Intriguingly, O’Neill refuses to jump on whatever is fashionable at the moment, opting to discover those deeper traits that she believes are the only things that can save humanity from its ongoing fascination with itself. No doubt it emanates from the woman’s remarkable diverse background – former principal of Newnham College, Cambridge, and was chairperson of the Equality and Human Rights Commission and prolific author on matters of justice, human rights and human trust. O’Neill remains professor emeritus of philosophy at Cambridge.

Which is what drew me into her orbit. I was intrigued by her belief that in a world of relentless facts (and fake facts), something must emerge that can tie all these discoveries together in a manner that makes humanity better and not merely smarter or distracted. She had performed endless work on the subject of “trust” and how its loss also means humanity’s loss in the end. Her TED talk on the subject, found here, has been viewed almost 1.5 million times.

Drawing from her vast experience, O’Neill challenges conventional wisdom, as when she declares that a distracted modern world, its citizens and leaders, would do better to focus on what is morally right than to produce a particular outcome. The significant $1 million prize she was awarded was given because of her efforts at, “improving self-understanding in a world being rapidly transformed by profound social change.” At 76 years of age, she is deceptively modern in her understand of humanity’s social ills.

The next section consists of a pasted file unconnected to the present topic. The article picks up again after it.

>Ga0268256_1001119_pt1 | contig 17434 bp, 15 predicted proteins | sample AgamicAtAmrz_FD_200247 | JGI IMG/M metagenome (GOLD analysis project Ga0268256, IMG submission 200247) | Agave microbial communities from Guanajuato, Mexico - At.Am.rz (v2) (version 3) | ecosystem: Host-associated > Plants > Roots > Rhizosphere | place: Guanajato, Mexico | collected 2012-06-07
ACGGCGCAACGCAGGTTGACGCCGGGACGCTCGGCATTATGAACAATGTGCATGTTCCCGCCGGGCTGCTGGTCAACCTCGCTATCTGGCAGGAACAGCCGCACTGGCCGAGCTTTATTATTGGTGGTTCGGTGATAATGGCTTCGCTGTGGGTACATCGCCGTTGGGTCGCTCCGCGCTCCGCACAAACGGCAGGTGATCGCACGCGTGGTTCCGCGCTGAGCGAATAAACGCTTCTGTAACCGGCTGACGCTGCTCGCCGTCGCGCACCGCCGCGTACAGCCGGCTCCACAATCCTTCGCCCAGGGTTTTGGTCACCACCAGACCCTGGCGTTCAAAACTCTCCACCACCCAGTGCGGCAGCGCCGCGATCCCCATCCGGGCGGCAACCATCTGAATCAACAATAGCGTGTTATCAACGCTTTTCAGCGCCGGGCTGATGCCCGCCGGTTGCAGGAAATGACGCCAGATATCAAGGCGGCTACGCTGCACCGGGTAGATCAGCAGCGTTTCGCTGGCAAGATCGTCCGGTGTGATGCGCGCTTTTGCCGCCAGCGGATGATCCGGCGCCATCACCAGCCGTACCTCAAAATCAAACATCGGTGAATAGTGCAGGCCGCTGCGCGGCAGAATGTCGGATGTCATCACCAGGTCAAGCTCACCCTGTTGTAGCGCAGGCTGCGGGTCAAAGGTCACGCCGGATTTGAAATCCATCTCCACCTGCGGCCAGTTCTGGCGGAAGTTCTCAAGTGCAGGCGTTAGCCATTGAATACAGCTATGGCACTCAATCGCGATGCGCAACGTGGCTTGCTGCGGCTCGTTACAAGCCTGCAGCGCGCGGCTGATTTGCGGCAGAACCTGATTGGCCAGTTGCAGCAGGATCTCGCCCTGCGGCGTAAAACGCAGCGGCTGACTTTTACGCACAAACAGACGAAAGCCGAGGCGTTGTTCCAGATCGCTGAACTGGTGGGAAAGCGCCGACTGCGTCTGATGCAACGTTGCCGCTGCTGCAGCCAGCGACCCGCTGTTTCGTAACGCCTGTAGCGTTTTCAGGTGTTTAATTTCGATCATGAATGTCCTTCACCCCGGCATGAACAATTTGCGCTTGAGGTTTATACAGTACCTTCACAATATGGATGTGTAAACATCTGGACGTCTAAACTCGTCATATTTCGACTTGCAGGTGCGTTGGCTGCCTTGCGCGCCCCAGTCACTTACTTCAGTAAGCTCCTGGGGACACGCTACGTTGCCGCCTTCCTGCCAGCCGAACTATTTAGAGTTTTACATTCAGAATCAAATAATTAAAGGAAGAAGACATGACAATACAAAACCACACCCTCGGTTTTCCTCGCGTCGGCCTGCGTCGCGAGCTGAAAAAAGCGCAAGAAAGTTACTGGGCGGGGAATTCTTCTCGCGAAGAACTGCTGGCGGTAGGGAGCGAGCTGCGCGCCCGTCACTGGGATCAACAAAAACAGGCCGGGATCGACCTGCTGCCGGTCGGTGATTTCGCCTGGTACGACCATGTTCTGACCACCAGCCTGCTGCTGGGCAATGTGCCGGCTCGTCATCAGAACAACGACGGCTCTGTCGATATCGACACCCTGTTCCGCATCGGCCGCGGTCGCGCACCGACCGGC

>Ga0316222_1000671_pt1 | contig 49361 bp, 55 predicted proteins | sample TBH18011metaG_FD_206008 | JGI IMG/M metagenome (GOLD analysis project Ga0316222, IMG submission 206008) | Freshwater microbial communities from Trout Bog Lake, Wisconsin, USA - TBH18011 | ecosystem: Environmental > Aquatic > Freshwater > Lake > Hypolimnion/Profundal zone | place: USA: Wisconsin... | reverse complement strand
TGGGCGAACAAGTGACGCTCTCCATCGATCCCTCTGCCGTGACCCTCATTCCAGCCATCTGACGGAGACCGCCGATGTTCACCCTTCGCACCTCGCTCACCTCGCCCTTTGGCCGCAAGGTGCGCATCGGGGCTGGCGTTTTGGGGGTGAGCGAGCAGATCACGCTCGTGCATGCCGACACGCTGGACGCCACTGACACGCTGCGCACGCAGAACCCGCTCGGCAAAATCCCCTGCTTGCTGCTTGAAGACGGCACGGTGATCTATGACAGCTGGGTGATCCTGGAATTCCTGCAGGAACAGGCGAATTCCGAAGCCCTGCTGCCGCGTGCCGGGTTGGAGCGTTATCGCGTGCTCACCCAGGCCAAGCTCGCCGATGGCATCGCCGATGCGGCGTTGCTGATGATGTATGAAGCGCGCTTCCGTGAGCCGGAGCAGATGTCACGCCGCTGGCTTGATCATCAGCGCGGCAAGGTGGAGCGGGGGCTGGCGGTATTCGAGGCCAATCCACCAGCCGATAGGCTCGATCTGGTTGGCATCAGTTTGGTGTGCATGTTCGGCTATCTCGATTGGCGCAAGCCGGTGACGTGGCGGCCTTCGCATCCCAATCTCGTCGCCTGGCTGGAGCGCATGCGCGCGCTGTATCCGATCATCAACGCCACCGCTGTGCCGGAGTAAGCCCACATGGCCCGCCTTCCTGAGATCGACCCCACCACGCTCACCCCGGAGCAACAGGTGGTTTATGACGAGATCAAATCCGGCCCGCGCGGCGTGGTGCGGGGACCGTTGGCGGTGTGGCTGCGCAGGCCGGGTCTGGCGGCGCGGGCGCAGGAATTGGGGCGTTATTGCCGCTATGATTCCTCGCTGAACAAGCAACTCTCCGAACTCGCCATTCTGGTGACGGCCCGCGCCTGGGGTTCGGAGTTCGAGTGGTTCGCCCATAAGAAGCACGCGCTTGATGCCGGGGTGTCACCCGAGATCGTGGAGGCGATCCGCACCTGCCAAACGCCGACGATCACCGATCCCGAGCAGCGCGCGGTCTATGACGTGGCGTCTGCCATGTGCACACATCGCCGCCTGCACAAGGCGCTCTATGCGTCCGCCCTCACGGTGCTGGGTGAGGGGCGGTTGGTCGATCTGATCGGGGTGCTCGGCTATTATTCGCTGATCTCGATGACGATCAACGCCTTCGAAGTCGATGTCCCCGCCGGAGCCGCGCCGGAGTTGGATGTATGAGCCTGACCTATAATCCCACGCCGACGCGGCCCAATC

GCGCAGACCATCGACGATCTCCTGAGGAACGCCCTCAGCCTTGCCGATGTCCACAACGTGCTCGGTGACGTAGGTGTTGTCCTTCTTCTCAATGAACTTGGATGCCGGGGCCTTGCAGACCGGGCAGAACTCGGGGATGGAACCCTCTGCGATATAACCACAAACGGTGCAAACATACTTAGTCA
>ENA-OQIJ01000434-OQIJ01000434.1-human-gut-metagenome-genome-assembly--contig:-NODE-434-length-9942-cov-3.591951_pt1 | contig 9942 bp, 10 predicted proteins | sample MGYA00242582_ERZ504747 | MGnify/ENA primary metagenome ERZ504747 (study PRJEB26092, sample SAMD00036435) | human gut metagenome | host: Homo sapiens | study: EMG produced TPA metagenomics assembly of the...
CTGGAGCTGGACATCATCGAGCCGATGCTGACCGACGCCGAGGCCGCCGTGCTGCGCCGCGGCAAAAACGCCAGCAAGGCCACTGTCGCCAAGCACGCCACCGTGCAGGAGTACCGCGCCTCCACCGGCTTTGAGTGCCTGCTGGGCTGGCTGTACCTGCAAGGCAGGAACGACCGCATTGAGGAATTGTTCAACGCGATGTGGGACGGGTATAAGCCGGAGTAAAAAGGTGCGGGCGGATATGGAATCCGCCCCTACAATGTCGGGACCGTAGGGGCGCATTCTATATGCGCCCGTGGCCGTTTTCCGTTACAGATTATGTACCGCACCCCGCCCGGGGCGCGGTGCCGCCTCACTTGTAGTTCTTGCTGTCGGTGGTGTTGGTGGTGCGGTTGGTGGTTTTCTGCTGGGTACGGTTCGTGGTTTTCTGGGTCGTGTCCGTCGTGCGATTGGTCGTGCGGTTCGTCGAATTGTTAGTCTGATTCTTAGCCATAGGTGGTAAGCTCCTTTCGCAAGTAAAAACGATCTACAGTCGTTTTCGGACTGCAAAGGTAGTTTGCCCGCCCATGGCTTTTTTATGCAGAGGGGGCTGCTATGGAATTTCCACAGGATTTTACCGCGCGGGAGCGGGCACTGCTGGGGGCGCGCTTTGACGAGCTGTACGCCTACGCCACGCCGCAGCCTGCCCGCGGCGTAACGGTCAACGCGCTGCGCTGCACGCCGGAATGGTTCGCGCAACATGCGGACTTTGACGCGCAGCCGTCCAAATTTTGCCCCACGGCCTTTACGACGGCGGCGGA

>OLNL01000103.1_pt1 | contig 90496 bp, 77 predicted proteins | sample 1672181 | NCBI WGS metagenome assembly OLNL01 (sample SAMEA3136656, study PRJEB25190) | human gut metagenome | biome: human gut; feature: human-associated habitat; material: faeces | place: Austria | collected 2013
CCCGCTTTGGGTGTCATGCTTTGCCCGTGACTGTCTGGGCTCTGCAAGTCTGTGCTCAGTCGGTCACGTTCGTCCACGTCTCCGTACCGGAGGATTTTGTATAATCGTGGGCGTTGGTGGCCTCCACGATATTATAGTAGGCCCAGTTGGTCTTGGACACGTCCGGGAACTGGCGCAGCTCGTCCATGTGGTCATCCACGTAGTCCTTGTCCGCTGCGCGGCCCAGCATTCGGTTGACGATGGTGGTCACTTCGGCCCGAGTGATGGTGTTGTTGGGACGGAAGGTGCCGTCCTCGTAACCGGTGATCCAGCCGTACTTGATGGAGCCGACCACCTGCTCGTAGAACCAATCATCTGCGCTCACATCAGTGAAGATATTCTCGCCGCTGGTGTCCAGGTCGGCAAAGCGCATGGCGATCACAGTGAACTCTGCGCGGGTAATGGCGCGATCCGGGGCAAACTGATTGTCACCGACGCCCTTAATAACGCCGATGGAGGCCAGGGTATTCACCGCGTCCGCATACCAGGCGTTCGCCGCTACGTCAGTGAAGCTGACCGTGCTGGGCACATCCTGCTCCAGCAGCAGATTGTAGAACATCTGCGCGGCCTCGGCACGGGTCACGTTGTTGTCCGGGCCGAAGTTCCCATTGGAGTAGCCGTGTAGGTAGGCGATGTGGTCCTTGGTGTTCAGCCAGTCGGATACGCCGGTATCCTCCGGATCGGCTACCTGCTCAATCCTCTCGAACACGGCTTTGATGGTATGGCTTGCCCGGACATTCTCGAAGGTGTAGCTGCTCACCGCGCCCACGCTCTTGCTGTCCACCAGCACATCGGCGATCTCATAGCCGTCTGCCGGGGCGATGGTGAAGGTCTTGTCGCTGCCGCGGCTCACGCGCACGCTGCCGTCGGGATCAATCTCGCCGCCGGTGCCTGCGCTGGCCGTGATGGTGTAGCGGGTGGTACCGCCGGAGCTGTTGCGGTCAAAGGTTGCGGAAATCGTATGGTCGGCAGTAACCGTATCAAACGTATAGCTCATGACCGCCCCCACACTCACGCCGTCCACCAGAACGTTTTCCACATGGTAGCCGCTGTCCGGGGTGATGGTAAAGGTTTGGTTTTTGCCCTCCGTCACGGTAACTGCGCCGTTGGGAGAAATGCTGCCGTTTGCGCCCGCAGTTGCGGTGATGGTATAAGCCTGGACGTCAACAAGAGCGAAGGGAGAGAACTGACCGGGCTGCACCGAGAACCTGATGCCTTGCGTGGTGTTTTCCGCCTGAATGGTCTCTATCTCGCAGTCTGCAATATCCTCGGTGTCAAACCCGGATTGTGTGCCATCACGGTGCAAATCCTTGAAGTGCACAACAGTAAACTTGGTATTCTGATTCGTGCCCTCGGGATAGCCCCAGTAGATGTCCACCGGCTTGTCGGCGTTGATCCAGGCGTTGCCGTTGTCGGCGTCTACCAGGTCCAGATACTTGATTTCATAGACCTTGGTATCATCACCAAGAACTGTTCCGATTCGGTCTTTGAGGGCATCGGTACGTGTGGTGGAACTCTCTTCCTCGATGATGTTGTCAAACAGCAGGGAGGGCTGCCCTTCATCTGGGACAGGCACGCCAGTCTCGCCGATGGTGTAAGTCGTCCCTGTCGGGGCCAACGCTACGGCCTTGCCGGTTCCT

She is now perhaps best known for the distinction she draws between “trust” and “trustworthiness.” O’Neill understands why people have lost faith in institutions and one another, but maintains that such divides can’t be overcome merely by trusting others. Our time would be better spent on becoming more trustworthy ourselves, so that the bonds of humanity could be enhanced and expanded.

Trust, left to itself, can leave us naïve and vulnerable. But as we build our own characters to level where we can be counted upon to be transparent, honest and accountable, we not only guard ourselves against being played, we also lay the groundwork for humanity itself to lay a stronger groundwork on how it deals with itself. If we can’t find a way to trust politics, the media, or law, then there is no effective collective roadmap ahead to help us deal with our great challenges. It’s just as bad to be a self-centered politician who can only see things from one’s own experience, as it is to be one that is overly ambitious, judgmental or hyper-partisan. The same holds true for citizens.